1998, PG, 104 min. Directed by Michael Lehmann. Starring Billy Crystal, Kathleen Quinlan, Gheorghe Muresan, Joanna Pacula, Zane Carney, Steven Seagal.
REVIEWED By Marjorie Baumgarten, Fri., April 17, 1998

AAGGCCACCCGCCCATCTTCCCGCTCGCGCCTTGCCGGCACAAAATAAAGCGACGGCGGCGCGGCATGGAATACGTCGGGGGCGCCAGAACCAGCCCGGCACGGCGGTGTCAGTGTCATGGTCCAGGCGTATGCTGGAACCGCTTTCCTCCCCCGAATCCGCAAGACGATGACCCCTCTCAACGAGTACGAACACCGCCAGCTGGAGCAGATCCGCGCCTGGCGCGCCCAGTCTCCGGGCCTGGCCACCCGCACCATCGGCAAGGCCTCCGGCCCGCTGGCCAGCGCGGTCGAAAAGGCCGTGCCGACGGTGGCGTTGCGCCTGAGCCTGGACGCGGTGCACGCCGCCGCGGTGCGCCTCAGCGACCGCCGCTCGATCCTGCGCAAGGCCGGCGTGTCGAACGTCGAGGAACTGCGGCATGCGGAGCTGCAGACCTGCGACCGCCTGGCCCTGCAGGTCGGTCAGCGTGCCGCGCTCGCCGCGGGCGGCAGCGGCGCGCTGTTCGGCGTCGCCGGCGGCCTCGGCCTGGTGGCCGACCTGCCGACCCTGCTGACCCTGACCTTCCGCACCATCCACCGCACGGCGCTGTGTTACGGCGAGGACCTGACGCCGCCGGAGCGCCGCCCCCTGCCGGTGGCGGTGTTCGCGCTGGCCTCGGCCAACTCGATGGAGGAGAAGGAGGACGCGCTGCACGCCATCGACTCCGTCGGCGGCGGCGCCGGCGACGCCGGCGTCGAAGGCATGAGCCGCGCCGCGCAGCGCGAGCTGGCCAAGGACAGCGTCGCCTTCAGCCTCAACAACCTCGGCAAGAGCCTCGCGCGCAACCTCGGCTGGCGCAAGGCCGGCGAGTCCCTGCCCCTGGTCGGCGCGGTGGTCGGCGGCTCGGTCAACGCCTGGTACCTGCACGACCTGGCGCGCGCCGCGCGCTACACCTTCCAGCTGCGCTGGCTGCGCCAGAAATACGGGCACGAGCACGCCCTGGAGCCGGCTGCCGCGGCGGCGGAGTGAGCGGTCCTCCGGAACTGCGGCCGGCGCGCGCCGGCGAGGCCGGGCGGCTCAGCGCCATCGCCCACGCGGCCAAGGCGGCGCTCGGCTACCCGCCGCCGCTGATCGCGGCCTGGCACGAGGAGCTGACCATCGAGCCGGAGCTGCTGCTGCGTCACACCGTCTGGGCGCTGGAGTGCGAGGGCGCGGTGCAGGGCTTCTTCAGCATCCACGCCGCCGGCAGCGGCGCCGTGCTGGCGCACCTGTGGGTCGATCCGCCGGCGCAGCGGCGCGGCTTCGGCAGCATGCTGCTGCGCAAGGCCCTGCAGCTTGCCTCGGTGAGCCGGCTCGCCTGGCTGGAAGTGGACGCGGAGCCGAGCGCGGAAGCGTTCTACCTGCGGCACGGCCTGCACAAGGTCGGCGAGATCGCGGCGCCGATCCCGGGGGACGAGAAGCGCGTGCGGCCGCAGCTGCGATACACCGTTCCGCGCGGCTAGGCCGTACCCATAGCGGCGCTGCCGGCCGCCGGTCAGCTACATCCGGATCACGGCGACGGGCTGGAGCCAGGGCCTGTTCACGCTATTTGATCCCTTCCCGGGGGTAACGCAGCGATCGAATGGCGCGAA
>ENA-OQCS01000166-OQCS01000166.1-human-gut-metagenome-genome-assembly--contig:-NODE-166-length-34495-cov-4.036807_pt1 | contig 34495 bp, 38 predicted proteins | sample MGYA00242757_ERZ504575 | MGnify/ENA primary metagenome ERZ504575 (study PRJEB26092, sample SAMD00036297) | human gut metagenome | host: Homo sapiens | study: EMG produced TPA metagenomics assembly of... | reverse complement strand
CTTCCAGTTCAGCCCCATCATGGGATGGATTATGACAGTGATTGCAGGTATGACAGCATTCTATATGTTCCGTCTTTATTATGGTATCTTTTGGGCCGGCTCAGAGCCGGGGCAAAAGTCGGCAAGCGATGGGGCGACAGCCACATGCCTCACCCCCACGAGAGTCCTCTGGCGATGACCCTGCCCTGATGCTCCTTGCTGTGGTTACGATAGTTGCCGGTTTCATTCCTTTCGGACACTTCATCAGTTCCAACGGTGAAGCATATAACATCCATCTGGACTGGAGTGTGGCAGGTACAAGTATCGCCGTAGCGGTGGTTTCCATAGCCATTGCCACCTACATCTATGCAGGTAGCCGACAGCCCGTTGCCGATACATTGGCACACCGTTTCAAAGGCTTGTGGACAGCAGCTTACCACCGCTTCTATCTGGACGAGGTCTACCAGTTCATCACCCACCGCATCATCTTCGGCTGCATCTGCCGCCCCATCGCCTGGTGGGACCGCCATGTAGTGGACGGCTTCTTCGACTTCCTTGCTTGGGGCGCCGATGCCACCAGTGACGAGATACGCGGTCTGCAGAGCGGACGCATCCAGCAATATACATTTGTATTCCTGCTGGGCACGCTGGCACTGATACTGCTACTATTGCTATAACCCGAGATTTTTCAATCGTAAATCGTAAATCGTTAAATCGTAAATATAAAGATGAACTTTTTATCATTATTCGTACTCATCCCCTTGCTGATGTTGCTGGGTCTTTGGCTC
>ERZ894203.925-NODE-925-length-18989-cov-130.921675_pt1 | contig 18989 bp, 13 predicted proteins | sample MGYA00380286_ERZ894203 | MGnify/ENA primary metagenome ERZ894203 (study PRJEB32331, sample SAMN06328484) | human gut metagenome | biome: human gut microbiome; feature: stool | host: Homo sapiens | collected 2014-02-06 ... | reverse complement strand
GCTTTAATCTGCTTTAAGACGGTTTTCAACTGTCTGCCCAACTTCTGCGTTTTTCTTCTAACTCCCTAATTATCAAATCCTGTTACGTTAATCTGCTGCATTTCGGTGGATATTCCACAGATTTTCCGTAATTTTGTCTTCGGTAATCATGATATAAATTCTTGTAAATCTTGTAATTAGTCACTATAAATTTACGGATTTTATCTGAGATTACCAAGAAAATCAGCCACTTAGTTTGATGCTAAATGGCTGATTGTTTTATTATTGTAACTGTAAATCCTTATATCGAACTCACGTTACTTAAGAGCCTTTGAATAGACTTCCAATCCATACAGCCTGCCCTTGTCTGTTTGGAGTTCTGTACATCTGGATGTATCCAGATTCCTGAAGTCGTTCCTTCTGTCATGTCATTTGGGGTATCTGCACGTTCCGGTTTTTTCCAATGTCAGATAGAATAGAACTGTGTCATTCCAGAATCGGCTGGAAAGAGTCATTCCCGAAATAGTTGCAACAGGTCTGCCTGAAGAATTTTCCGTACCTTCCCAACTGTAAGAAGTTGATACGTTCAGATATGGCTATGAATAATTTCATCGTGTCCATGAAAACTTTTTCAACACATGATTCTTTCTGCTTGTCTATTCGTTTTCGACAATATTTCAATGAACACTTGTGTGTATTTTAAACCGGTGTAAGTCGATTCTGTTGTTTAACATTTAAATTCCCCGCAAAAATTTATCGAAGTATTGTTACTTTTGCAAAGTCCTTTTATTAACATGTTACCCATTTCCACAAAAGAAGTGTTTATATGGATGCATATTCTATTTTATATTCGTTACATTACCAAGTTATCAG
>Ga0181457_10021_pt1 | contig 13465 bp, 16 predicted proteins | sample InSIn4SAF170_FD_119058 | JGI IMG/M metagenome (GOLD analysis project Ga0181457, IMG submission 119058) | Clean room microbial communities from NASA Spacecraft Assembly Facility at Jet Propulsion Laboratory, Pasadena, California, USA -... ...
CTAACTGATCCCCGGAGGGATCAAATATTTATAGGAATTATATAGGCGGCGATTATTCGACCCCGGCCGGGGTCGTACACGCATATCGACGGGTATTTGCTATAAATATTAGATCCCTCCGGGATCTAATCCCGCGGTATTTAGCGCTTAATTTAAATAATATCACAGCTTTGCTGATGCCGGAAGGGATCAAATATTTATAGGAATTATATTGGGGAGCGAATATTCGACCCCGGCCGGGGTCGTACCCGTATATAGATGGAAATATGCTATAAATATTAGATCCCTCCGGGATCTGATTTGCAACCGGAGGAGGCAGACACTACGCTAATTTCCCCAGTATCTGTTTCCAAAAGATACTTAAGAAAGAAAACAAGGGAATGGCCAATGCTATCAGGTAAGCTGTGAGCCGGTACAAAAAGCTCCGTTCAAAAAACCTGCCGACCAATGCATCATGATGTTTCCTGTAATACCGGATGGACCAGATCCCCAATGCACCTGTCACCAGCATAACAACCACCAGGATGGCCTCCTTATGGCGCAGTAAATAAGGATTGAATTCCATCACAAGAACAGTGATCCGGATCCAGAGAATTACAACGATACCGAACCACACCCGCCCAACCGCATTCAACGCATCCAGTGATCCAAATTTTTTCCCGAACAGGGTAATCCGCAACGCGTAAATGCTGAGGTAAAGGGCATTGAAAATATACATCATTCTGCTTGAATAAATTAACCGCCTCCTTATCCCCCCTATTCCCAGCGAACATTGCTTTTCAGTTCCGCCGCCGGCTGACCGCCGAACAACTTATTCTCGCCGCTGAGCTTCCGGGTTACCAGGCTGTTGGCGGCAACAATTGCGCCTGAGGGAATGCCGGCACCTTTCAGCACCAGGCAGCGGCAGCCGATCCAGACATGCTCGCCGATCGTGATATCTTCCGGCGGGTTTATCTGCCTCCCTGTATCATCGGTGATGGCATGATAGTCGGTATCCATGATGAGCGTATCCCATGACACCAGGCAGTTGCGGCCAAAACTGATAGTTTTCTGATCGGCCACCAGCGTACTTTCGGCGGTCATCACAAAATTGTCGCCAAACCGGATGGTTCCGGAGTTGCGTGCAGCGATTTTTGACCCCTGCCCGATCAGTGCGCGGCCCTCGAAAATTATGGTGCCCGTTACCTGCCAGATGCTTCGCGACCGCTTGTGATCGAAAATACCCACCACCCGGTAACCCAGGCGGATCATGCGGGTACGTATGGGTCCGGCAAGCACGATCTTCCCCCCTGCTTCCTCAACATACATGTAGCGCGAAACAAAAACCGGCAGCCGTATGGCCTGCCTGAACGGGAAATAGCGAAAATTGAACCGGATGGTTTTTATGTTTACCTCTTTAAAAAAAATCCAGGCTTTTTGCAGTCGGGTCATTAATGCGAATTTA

In his film career, Billy Crystal has become a master of yuppie comedy: well-quipped tales about misguided schmos who must connect with their lost moral values in order to rediscover their mensch-hood. Intentionally or not, comedy has become less the point in Crystal's films (for examples see Fathers' Day, Forget Paris, Mr. Saturday Night, and City Slickers II) than the sentimental outflow; they can be read like those sentimental greeting cards with good punchlines. The advertising for My Giant that emphasizes the two-foot size difference between Crystal and the 7'7" Gheorghe Muresan leads us to expect a big man/little man type comedy along the lines of Arnold Schwarzenegger and Danny DeVito in Twins. Things start out promisingly enough as Sammy (Crystal), a second-tier Hollywood agent, travels to a movie set in Romania to visit his sole client. The client, a pompous teen actor, promptly fires him. To make matters worse, Sammy's wife, who is tired of his inattention, has just given him the heave-ho. Then, to top things off, he swerves his rental car off the road and crashes into the waters below. When Sammy sees two giant hands lifting him from the car, he assumes they are the hands of God. They turn out to belong to Max (Muresan), a Shakespeare-quoting giant who lives as a ward of the local monastery. As Sammy figures out ways to exploit his new find, the film turns from straight comedy into more of an investigation of What Makes Sammy Run. Sammy lands Max some movie work and uses some false pretenses to encourage Max to come to America. Along the way, Sammy, of course, develops new scruples as a result of his increasing fondness for Max and his desire to redeem himself in the eyes of his wife and son. The sentiment begins to bog down the comedy. The jokes grow more scant and director Lehmann (Heathers, The Truth About Cats and Dogs) brings none of his comic touch to the proceedings. Both sequences that take place on movie sets -- the one in Romania and another on a Steven Seagal set in Las Vegas during which the action star good-naturedly spoofs his image -- are pretty funny and there's also one righteous vomit scene, which should keep the little ones pacified. And even though the way Sammy keeps referring to Max as “my giant” is meant to sound silly, egotistical, and yet cuddly, there's something about his constant use of the phrase (and its repetition in the title) that dredges up the patronizing flavor of telethon-mode Jerry Lewis talking about “his kids.” NBA star Muresan is bound to get more acting work on the basis of his endearing performance here, but Crystal is best left keeping My Giant to himself.